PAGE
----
We are just a few hours from the start of the Premier League season in what is expected to be a campaign of twists and thrills as 20 teams compete for the title.
However, in reality, there are six teams that have a realistic chance of winning the league barring a miracle like the Leicester City triumph in the 2015/2016 season.
Amid the big-money signings that have occurred in the summer, there has been a noticeable tactical trend that has been a major feature in pre-season which is the 4-2-3-1 formation.
This formation was formally introduced to the Premier League by Jose Mourinho during his first stint in England. The Portuguese tactician was able to use two holding midfielders with an attacking midfielder in the midfield with two wide players providing support to the attack.
The formation was largely successful due to the ability of Ivorian forward Didier Drogba to occupy the two opposing centre back and the goal-scoring ability of Frank Lampard.
It was no surprise that after his Premier League success many teams reverted to this formation.
The arrival of Pep Guardiola at Barcelona in 2009 would change things with his possession-based 4-3-3 formation. This meant that the two midfielders were constantly overrun by the midfield three.
Looking at the trend from last season it appears that many teams are switching back to the 4-2-3-1 formation.
Liverpool manager Jurgen Klopp regularly used the formation last season against lesser teams where his team was assured of the lion share of the possession. Roberto Firmino or Xherdan Shaqiri were used in the hole behind the forwards.
Chelsea boss Frank Lampard appears to favour the formation which is no surprise considering that he played under Mourinho. Lampard has deployed a two-man midfield usually consisting of Jorginho as the deep-lying playmaker and Kovacic as a central midfielder with Mason Mount in the number 10 role.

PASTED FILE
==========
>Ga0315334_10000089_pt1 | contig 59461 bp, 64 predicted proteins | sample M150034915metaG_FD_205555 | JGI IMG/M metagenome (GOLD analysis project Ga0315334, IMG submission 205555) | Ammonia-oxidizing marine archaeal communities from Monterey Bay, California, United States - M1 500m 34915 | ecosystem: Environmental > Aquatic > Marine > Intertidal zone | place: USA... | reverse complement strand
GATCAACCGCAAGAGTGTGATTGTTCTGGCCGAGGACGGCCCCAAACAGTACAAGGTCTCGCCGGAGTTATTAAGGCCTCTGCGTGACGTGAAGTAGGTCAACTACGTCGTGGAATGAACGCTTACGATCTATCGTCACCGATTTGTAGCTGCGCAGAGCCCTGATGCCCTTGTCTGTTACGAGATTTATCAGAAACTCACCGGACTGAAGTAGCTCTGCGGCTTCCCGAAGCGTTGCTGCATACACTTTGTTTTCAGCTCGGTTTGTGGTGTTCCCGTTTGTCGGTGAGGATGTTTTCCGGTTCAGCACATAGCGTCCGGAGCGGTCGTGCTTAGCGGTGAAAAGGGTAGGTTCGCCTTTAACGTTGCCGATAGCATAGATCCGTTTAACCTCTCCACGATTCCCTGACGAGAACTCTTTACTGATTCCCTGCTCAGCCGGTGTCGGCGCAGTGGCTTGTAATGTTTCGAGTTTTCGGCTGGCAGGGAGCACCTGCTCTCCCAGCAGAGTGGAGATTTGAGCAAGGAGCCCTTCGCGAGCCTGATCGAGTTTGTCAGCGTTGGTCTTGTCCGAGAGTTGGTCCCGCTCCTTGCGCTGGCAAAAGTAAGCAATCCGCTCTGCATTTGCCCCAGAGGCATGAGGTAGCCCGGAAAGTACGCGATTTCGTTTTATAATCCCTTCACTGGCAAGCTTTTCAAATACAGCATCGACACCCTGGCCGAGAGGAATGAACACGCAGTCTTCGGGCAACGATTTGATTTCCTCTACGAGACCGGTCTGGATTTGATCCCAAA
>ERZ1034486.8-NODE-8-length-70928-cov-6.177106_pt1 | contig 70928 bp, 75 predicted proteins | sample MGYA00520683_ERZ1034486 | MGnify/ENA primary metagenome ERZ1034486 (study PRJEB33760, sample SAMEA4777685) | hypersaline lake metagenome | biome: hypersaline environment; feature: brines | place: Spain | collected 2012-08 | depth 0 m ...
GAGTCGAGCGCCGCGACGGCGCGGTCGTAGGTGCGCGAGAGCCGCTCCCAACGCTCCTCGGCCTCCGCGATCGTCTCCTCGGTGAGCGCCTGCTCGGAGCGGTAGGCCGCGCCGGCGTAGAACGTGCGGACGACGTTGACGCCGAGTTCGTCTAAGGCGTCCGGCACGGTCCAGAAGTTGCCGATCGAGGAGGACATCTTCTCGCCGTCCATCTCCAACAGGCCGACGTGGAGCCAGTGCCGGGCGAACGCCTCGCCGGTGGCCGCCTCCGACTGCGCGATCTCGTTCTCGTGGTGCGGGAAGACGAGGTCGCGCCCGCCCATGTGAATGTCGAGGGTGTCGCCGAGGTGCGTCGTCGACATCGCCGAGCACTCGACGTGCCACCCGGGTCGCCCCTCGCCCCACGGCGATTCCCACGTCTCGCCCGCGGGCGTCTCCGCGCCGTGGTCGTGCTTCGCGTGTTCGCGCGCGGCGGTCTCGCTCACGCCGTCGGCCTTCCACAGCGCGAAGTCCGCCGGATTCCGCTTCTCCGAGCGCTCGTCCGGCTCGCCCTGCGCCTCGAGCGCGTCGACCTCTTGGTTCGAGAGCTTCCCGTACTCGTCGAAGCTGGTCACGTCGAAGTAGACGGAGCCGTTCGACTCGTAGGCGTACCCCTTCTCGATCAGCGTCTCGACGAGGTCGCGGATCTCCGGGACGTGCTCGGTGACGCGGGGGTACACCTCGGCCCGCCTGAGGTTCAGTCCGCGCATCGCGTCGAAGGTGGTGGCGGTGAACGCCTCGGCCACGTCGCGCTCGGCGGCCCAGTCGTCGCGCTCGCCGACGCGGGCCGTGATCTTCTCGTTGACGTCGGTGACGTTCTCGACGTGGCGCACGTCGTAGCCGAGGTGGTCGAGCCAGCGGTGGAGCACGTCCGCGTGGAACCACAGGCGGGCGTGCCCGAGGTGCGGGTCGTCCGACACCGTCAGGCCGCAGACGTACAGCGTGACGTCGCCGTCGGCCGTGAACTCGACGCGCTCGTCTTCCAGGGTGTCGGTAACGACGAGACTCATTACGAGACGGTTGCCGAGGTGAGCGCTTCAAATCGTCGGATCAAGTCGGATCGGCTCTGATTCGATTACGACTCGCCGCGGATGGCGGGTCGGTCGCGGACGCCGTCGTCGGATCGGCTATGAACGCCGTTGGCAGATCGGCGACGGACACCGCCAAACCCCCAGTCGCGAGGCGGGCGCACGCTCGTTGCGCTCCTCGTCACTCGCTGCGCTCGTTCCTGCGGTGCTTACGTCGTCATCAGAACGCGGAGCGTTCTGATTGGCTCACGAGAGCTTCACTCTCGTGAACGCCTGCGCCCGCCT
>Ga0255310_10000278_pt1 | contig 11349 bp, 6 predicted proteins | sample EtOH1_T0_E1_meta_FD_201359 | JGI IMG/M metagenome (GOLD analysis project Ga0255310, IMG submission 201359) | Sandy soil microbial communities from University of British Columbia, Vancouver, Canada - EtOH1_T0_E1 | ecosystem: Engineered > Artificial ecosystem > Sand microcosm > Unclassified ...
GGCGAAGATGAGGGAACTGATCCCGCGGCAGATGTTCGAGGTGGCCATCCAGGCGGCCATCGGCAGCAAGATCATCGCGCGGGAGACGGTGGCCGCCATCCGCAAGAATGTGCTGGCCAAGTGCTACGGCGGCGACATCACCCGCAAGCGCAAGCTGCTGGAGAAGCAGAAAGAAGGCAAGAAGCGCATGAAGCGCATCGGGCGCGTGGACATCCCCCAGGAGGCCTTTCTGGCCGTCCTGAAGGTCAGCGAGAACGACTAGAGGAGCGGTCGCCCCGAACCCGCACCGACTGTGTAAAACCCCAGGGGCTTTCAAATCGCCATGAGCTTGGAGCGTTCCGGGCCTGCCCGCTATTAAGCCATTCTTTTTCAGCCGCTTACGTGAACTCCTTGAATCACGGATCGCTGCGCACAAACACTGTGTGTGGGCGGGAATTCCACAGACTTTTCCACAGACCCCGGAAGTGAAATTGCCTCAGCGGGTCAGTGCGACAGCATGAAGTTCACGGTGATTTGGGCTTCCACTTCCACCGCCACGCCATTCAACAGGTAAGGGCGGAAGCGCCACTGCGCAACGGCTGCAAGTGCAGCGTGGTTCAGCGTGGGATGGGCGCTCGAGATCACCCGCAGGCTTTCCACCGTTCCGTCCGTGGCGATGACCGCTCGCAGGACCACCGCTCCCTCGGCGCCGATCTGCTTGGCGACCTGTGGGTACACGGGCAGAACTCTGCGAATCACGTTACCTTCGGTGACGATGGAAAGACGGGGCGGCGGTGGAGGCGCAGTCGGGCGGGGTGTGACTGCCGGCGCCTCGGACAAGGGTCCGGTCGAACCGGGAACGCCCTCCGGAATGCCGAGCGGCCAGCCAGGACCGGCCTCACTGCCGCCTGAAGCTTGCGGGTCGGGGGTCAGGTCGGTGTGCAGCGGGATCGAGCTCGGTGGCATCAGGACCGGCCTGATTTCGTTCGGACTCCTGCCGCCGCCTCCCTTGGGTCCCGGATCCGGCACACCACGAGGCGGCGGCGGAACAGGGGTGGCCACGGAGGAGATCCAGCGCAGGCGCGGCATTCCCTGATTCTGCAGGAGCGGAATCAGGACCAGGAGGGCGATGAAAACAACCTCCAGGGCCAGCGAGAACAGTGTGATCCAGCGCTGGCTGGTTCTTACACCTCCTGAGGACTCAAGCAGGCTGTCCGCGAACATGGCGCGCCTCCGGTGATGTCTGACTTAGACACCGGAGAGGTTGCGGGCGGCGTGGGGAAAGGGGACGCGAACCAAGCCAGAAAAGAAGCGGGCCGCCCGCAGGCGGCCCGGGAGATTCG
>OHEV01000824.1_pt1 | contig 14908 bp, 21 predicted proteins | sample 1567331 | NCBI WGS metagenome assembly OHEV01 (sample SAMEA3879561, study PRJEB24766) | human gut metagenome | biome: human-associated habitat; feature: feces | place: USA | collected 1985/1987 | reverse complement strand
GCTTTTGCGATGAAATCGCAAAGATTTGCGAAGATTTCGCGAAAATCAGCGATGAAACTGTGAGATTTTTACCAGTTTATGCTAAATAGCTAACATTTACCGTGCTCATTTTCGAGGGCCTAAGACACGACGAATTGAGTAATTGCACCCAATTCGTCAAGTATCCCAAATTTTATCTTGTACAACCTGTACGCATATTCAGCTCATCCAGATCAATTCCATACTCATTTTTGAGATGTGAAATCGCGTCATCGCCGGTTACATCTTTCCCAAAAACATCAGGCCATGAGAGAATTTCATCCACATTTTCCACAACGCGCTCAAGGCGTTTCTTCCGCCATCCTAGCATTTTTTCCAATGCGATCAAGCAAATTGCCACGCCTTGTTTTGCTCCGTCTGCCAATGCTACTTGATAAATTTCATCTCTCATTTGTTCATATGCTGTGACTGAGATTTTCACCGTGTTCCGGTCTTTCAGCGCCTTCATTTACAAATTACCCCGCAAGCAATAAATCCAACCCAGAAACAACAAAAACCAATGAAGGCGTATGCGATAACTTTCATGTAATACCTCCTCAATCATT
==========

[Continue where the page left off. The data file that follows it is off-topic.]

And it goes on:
The Blues have been largely successful winning 75% of their friendly matches but the 8 goals conceded in their past three games shows how difficult it is to sustain the formation without a dedicated defensive midfielder.
Neither Jorginho or Kovacic are known for their ability to do the dirty jobs. This problem could be rectified when Kante plays as the Frenchman remains one of the best defensive midfielders in the world.
Arsenal have also tried to implement a similar formation with Granit Xhaka and Lucas Torreira sitting in the midfield with Mesut Ozil in the advanced midfield role.
This should work in theory but in practice, it fails due to the indiscipline of Xhaka and the lack of pressing from Ozil.
Manchester City are one of the teams that have the players to play this formation due to the number of creative midfielders in the club.
As seen in the second half of the Community Shield against Liverpool. Pep Guardiola used the formation with Rodri and Gundogan in the midfield two and Kevin De Bruyne in the number 10 role.
Guardiola could use this sort of combination in tough away games in the Premier League or Champions League.
Kevin de Bruyne in the number 10 role will be able to have a free role and this would enable him have more time to wreak havoc on opposing defences without worrying about defending.
The team that is tailored made for this approach is Tottenham. Manager Mauricio Pochettino has assembled a team that is tactician solid and strong on the ball. Record signing Ndombele and Christian Eriksen can easily sit in the midfield two roles.
While Dele Alli could play in the number 10 role which he favours while Korean ace Son can provide width with Harry Kane leading the line. Pochettino used the 4-2-3-1 formation last season with Moussa Sissoko the joker middle with his pace and power.
It will be interesting to see how these teams line-up in their first game of the season but one thing is certain the 4-2-3-1 formation is back.